I’m going gray. Actually, I’ve been going gray for almost 10 years now. I’m only recently ready to come to grips with that fact enough to truly accept it, to accept that this is who I am.
What’s been keeping me from the truth? Vanity? Yes. But what’s underneath that vanity? A need to be loved by others? Yes. By men? Yes. By women too? Yes. But in all brutal honesty, ESPECIALLY by men. For whatever reason, I’ve allowed the opinion of men determine my sense of self-worth. This opinion of others has been a powerful influence over me my whole life.
In the meantime, where has my opinion of myself ranked among all of those outside influences? At the bottom. Rock bottom.
The more gray I get, the worse my opinion of myself becomes. So what do I do in response? I increase the frequency of coloring my hair, soaking it with toxic chemicals not every 5 weeks (like I did for several years), not every 4 weeks (like I did for a few years more after that), but every 3 weeks (like I have to now), all the while picking up the pace on the I’m-afraid-to-get-old hamster wheel I insist on expending my mental energy on.
So, why do I do it? Why am I so afraid of looking at myself in a mirror and seeing gray?
Beyond what is obvious to me–that I’ve been accustomed to thinking that I will be less loved if I look less than perfect in someone else’s eyes–what else is it that keeps me from accepting my authentic graying self?
Is it simply getting old that scares me? If so, what is so horrible about getting older? In America, getting older is a curse. But, in most other countries, it is a gift that one should be so blessed as to live a long life. Likewise, it is a gift that the community respectfully and eagerly sponges life wisdom from its elders, knowing they are blessed in being able to do so. Quite honestly, I hope I’m lucky enough to live a long, rewarding life, and if I do, I’m quite sure I’ll be good and ready to go when it’s time to go, instead of being afraid of what lies on the other side.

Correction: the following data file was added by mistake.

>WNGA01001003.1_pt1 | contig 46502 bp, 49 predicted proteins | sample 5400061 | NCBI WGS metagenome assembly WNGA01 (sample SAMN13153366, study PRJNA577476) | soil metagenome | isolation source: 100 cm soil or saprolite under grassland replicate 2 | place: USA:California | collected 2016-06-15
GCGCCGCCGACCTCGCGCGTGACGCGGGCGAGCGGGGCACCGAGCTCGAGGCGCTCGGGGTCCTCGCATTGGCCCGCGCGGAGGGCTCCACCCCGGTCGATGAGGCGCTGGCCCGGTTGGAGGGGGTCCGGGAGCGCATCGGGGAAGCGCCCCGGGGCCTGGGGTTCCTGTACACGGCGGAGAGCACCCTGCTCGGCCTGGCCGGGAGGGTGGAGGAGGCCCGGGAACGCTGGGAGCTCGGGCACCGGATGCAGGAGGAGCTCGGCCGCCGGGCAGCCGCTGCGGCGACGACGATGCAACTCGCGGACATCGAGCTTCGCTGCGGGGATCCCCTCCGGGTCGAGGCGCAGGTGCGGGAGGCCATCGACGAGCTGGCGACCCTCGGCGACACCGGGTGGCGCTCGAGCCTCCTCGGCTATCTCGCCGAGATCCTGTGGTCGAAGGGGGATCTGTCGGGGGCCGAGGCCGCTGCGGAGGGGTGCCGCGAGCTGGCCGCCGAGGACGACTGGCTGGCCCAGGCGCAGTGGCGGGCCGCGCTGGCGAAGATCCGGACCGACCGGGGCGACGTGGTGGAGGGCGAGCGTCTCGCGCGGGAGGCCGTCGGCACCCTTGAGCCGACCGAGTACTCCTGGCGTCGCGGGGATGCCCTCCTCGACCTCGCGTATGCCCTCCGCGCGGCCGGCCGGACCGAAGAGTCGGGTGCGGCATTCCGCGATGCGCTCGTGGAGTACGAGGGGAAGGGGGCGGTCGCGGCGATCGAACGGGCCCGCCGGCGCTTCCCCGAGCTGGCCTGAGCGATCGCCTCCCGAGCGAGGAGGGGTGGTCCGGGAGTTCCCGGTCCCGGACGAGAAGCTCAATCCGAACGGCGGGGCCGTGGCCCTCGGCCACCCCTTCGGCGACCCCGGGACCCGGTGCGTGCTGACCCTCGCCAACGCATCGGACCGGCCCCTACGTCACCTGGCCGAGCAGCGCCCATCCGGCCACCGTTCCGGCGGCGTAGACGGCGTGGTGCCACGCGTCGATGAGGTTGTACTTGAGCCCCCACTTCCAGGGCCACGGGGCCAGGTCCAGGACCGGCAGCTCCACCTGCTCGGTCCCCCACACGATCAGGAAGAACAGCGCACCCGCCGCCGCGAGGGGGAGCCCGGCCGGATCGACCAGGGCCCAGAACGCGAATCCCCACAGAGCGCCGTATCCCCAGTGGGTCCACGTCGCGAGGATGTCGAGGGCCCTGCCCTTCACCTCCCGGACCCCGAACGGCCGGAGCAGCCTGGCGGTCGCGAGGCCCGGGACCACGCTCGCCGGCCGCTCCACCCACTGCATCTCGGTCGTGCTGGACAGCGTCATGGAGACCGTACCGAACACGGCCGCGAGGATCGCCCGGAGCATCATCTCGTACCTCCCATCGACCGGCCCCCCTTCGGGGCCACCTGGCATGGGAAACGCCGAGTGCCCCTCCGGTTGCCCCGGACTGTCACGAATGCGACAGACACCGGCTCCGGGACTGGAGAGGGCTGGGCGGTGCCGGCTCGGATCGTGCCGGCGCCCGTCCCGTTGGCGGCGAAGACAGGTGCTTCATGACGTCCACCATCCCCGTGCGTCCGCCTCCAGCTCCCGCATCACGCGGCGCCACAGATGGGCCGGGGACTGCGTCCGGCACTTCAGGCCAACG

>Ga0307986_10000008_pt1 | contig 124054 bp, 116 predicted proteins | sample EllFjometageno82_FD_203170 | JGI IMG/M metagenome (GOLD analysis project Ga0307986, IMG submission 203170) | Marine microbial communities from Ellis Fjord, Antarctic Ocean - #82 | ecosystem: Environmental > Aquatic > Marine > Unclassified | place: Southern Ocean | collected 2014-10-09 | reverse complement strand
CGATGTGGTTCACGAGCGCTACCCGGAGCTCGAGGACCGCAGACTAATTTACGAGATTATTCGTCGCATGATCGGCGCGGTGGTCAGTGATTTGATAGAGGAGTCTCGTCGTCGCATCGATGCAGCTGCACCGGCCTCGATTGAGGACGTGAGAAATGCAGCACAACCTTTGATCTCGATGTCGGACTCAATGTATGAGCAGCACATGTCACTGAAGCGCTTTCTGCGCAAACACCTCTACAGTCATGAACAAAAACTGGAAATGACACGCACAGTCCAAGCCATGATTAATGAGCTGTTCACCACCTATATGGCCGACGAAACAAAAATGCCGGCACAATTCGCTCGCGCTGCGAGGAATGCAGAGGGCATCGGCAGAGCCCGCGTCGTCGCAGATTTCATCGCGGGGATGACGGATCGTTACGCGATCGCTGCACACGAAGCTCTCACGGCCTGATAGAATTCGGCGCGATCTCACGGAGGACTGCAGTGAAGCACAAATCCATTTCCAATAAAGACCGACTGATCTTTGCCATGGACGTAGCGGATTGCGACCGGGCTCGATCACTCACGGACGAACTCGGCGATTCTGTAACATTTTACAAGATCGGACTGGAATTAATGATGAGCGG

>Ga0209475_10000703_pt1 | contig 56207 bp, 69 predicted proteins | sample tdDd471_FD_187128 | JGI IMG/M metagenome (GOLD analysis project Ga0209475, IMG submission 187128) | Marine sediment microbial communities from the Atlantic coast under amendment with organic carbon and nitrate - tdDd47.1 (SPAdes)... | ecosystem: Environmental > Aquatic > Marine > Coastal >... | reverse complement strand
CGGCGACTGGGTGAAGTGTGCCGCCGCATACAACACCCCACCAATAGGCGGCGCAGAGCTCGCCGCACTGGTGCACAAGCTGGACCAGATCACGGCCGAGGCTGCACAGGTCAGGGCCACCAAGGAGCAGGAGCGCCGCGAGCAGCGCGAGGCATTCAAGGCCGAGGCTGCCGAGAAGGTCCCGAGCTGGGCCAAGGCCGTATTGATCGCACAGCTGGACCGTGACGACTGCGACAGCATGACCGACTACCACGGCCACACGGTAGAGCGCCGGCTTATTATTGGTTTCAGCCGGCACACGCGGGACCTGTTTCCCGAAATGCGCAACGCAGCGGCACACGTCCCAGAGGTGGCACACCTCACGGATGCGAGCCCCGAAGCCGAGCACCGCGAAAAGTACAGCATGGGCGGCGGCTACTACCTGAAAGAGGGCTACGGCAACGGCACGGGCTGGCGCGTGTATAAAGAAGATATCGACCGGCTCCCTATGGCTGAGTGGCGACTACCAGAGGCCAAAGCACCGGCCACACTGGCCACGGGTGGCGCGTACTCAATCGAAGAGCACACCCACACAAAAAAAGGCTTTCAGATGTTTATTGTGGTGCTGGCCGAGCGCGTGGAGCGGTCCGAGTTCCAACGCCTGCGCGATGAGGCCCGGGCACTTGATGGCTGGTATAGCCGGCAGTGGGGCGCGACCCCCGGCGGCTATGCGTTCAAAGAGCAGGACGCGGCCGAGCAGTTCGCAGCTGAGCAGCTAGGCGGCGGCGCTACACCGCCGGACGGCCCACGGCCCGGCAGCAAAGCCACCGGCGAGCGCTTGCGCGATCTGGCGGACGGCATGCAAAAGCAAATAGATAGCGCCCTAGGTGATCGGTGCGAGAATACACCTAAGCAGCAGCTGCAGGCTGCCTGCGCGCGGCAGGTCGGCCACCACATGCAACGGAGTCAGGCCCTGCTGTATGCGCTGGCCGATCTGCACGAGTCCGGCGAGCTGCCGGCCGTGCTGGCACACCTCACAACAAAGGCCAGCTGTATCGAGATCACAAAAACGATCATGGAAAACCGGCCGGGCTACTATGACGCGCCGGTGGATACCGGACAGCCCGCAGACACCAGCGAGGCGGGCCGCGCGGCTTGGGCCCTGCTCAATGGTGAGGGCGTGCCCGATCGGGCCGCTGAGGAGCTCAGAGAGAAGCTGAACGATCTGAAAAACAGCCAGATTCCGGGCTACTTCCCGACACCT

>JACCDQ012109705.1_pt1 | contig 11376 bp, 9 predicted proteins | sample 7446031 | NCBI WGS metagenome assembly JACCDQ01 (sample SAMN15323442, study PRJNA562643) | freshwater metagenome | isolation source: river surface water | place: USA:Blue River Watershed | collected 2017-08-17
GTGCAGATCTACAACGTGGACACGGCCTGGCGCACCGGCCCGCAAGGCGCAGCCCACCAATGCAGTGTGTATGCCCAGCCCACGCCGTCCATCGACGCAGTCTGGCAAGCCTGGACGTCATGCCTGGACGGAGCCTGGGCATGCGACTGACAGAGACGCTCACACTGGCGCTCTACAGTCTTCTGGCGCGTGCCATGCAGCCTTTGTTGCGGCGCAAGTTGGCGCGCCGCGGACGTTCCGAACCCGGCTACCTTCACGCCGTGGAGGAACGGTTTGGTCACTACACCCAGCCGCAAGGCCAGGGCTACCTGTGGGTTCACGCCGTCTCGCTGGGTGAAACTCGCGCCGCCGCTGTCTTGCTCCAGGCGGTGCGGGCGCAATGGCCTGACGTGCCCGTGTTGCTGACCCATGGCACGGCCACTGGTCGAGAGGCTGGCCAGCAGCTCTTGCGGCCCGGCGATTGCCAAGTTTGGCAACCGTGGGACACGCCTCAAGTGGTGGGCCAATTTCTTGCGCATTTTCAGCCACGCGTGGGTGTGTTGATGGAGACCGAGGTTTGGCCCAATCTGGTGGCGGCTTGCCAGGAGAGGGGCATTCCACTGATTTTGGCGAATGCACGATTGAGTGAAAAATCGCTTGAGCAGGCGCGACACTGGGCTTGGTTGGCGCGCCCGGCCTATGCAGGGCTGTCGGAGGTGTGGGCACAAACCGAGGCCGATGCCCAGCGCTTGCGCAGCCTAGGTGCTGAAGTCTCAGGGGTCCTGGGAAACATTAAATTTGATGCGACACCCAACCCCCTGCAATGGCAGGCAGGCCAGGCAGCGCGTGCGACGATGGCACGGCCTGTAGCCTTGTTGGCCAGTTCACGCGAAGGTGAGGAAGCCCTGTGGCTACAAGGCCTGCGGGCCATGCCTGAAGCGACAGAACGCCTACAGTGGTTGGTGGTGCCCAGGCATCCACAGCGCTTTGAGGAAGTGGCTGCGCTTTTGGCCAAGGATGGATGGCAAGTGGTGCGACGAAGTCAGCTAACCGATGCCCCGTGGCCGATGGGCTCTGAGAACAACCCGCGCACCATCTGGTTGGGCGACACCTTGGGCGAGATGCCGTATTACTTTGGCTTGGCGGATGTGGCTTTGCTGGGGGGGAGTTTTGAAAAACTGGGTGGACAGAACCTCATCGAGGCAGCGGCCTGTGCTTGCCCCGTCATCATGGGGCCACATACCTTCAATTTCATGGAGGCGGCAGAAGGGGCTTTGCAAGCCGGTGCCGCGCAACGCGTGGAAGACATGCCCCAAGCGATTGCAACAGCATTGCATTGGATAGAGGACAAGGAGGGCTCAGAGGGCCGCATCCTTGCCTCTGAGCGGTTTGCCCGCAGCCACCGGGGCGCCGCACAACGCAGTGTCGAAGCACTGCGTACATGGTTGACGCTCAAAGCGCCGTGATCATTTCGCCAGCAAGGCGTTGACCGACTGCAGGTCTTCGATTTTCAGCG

So, what else is at the core of this resistance to accept myself as I truly am? What is so scary about being authentically me? Is it something I should feel embarrassed about? Is going gray a wicked, gender-specific curse? Why do I look at my husband and think him even MORE handsome since he went completely gray a few years ago, but look at myself in the mirror and think it makes me look LESS than? Fact is, I don’t even know what my real hair would look like on me right now. And it hit me today that I finally want to know.
I want to see a REAL me in the mirror. I want to see an AUTHENTIC me in the mirror, not somebody hiding behind a box of chemicals, not somebody hiding from what ought to be a beautiful, natural aging process. I want to feel as wonderful about myself as my husband feels about himself. I want to see the gentle cues from my body that remind me my time here on earth is limited. I want to embrace that it’s okay that I won’t be here forever. It’s only the chemicals in a box that are tricking me into thinking I somehow will. It’s the chemicals in a box that temporarily shield me from the truth. It’s the chemicals in a box that I insist on buying every month that will ultimately leave me shocked, depressed, and ill prepared when the reality of my mortality smacks me in the face sooner than I want it to, sooner than I will it to.
While I avoid the truth, I’ll be careless with my time, spending it on things that really don’t matter in the long run–including obsessing over and rejecting what my body looks like on the outside, rather than focusing on and embracing what it looks like on the inside. The measure of my self-worth will never be what somebody on the outside imposes upon me. It will be what I impose upon me.
When I fully accept and love the gradually graying me I will see in the mirror this coming year–the AUTHENTIC me–I will know my true worth, once and for all. That acceptance and love will be reflected back at me in the smiling eyes I know await me there.
It’ll be refreshing to meet her–this AUTHENTIC me. I really think I’m gonna like her.
Be kind to yourself.